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Making Sense Of Charlottesville: A Reader's Guide

Hundreds of people gather for a vigil on the spot where 32-year-old Heather Heyer was killed when a car plowed into a crowd of people protesting against the white supremacist "Unite the Right" rally in Charlottesville, Va.
Chip Somodevilla
Getty Images
Hundreds of people gather for a vigil on the spot where 32-year-old Heather Heyer was killed when a car plowed into a crowd of people protesting against the white supremacist "Unite the Right" rally in Charlottesville, Va.

A rally with white nationalists chanting phrases like "Jews will not replace us" and "end immigration, one people, one nation" was, as many expressed online, disturbing yet not really all that surprising.

Within hours of the tragedy in Charlottesville, journalists, scholars and other leading voices weighed in around the Internet, with analysis and deeper understanding of how this unfolded.

Below are some of the most revealing pieces we read.

Here at Code Switch, my teammate Gene Demby wrote about about how white nationalists are edging their movement out of the shadows:

"Richard Spencer, the white nationalist leader and University of Virginia alum who coined the term 'alt-right,' would likely count that openness as its own incremental success. 'If you greeted someone in 1985 and you said, 'all gays should marry,' you actually would get a lot of laughs,' Spencer told The Atlantic last year, not long after the election. 'By 2015, gay marriage is popular. What is possible has shifted. That's what the alt-right is doing. It's shifting the reality of what's possible, and imagining a reality in which they are.' "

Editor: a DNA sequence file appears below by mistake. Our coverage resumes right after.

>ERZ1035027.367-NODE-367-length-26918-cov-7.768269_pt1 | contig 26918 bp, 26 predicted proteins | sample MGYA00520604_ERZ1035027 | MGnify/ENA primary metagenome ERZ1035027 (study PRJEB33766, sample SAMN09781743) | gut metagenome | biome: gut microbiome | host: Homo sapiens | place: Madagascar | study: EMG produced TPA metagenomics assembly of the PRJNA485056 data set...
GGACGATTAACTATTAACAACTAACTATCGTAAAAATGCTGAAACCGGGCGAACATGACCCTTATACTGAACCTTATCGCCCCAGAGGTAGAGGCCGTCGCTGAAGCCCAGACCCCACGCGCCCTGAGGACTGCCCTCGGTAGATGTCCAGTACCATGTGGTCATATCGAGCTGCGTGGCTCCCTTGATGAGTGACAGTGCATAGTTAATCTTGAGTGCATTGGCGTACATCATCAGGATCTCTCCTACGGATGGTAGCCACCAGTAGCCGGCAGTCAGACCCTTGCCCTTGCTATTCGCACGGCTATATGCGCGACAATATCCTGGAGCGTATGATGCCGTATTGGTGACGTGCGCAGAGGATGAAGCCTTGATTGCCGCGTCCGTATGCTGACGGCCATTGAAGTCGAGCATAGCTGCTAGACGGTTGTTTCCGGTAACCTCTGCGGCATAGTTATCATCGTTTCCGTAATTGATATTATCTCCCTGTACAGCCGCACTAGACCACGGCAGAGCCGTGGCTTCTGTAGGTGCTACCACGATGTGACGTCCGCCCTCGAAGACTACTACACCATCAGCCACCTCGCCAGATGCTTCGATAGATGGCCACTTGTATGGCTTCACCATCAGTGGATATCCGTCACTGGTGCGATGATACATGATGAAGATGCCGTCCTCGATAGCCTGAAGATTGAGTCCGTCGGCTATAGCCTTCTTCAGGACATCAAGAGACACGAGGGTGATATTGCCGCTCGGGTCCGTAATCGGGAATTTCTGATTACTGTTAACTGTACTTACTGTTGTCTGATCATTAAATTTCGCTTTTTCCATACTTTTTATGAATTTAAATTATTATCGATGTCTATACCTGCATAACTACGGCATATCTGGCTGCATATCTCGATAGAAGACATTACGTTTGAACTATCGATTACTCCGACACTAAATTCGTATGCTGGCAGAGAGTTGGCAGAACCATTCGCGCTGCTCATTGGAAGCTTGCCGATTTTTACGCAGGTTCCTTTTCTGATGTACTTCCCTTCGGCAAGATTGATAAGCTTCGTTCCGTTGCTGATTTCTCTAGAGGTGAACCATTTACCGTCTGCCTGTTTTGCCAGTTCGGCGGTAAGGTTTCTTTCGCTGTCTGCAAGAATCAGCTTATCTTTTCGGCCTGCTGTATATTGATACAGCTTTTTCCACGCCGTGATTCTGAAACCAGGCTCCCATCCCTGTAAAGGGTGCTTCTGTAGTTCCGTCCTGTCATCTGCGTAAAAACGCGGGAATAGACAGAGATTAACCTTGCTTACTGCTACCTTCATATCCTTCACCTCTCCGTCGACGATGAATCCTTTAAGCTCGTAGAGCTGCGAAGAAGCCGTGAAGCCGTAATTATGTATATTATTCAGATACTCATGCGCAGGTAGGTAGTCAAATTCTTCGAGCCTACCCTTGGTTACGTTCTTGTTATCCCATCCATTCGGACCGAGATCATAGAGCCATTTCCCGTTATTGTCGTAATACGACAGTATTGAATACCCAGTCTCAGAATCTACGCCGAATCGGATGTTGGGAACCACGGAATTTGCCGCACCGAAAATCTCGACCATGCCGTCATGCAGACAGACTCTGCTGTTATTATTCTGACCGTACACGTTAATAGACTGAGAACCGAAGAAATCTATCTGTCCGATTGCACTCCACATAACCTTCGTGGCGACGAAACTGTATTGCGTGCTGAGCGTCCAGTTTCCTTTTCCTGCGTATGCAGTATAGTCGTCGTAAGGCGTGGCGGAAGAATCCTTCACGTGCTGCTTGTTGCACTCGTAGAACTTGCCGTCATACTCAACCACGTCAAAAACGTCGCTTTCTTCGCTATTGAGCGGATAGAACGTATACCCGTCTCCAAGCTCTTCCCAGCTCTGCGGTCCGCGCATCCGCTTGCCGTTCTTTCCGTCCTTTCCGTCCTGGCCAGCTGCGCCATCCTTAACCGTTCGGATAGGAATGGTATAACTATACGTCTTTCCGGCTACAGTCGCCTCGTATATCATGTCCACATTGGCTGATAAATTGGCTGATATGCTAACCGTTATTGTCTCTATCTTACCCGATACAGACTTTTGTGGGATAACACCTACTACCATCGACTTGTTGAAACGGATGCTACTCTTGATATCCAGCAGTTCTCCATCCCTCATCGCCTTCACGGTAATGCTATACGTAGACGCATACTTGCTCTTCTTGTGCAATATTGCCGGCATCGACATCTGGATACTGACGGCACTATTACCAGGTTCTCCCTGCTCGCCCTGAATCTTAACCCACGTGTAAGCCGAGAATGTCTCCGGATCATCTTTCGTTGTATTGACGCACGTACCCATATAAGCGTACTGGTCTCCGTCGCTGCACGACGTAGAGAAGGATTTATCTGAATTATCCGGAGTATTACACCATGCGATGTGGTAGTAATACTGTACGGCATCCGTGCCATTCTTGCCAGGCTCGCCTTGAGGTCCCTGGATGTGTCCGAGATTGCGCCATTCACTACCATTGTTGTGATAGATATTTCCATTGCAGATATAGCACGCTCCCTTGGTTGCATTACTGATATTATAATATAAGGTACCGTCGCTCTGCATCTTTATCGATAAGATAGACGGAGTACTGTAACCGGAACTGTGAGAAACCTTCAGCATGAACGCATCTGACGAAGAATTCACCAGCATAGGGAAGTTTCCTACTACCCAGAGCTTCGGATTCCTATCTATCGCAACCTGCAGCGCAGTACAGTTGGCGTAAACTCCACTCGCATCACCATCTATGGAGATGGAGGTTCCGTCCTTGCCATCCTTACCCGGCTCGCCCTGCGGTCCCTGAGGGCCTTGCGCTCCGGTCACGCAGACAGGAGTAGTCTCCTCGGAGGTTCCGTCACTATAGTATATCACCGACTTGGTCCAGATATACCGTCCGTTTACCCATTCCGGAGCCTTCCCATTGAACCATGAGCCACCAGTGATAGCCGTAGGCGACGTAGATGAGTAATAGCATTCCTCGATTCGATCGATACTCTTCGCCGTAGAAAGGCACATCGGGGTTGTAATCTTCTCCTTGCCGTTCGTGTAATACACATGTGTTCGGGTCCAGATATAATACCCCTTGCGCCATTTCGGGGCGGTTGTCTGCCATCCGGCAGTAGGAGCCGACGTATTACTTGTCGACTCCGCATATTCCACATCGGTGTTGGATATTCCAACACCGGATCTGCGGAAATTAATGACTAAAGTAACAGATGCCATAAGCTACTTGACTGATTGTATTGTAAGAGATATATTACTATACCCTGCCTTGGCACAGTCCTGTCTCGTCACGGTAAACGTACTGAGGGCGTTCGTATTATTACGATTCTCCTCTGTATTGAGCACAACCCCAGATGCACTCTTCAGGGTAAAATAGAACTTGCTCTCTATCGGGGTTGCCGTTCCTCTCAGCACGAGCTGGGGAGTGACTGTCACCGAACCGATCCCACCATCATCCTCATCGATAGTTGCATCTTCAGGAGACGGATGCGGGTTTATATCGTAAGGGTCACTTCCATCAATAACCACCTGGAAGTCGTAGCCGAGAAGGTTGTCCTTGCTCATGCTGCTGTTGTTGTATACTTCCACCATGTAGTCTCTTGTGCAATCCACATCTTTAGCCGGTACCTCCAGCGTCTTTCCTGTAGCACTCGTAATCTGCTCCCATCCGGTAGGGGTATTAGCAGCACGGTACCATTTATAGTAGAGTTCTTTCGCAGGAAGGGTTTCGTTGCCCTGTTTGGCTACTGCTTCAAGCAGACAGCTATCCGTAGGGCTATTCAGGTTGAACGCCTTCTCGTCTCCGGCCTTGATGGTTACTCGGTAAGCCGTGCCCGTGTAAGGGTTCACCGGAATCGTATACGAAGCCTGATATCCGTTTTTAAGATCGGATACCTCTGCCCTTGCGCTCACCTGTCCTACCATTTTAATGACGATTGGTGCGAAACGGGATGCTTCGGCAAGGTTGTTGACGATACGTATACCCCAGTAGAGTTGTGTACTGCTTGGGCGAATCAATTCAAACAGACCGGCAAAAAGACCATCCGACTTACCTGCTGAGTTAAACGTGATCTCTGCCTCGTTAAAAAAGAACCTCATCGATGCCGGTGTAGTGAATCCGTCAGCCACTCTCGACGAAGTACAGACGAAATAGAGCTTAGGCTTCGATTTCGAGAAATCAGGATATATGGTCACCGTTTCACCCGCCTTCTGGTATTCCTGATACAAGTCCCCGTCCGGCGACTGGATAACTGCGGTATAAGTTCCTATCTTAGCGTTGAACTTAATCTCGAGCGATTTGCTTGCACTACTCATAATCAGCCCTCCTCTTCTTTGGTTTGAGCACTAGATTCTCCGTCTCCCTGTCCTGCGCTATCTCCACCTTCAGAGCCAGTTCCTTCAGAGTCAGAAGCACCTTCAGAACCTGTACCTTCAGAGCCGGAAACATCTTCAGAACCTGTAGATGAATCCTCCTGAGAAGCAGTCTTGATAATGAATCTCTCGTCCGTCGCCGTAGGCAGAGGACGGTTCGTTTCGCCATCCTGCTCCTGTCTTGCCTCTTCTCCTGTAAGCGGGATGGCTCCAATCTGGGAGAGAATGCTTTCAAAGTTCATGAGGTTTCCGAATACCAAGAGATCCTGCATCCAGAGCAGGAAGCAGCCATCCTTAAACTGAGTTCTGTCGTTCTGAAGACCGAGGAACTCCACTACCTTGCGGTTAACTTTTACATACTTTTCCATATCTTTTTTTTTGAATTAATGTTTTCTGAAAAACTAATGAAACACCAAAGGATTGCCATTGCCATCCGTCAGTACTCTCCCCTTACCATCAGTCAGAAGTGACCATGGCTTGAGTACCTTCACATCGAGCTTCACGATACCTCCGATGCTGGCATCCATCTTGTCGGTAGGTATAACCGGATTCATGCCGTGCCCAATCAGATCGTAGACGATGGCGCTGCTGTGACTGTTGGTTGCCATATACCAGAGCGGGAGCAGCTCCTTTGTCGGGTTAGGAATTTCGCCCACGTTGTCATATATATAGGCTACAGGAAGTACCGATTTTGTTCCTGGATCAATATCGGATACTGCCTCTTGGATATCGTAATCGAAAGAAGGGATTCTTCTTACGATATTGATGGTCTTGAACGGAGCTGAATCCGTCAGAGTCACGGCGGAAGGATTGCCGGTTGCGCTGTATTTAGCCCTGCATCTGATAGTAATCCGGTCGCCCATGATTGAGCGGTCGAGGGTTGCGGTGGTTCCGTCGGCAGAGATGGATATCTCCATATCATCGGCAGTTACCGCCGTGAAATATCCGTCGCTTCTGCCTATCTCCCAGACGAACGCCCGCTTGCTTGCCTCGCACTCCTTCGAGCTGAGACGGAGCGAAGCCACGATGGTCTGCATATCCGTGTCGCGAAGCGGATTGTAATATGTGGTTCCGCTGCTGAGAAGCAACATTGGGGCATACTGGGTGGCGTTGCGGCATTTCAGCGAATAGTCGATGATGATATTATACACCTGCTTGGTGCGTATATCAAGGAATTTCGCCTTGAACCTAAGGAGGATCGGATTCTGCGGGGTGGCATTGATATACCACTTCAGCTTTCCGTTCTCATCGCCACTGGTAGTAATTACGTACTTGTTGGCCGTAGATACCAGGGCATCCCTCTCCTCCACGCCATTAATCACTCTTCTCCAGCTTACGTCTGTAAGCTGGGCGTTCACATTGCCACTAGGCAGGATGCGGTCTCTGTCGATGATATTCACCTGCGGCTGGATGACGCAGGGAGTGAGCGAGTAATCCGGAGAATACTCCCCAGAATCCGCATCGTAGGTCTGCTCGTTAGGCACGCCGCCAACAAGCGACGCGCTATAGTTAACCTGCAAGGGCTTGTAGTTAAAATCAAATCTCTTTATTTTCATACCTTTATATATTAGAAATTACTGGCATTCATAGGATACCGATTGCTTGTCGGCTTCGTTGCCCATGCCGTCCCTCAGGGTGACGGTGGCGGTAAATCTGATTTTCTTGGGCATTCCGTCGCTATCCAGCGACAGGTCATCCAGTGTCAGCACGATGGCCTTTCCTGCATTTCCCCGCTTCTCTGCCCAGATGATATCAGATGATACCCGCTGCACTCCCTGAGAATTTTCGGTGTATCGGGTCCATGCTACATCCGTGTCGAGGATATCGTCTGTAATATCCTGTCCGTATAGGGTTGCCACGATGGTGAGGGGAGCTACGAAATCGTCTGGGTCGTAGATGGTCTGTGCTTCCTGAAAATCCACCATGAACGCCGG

Code Switch alum Matt Thompson, now executive editor at The Atlantic, riffed on the brazenness of the white supremacists who marched this weekend, compared with Klan members of decades past who hid under white hoods. "The shameless return of white supremacy into America's public spaces seems to be happening by degrees, and quickly," Thompson wrote.

Dara Lind, a reporter at Vox who wrote an explainer of the rally and its origins, described it as a "coming-out party for resurgent white nationalism in America."

Nathan Guttman, a reporter with Forward, an online news site aimed at Jewish Americans, penned a vivid piece about covering the march. He recounted watching as Spencer launched into a rant about the mayor of Charlottesville, Michael Signer.

" '[L]ittle Mayor Signer — SEE-NER — how do you pronounce this little creep's name?' asked Richard Spencer, a right-wing leader who dreams of a 'white ethnostate,' as he stood on a bench under a tree to rally his troops, deprived of their protest.

The crowd knew exactly how to pronounce his name: 'Jew, Jew, Jew, Jew' some shouted out. The rest burst out in laughter. And that was one of the only moments of levity the alt-right audience gathered under the tree enjoyed."

And Jia Tolentino, a writer for The New Yorker and a graduate of the University of Virginia, meditated on Charlottesville's progressive guise and ability to hide its dark racial past. "While I was at U.V.A., the fact that slaves had built the school was hardly discussed, and the most prominent acknowledgment that Jefferson was a slave owner came on Valentine's Day, when signs went up all over campus that said 'TJ ♥s Sally.' "

Many writers also took on the response from President Trump, whose initial reaction to the violence in Charlottesville criticized equally both sides of the protest. "We condemn in the strongest possible terms this egregious display of hatred, bigotry and violence on many sides," Trump said, in remarks that brought condemnation from both Democrats and Republicans.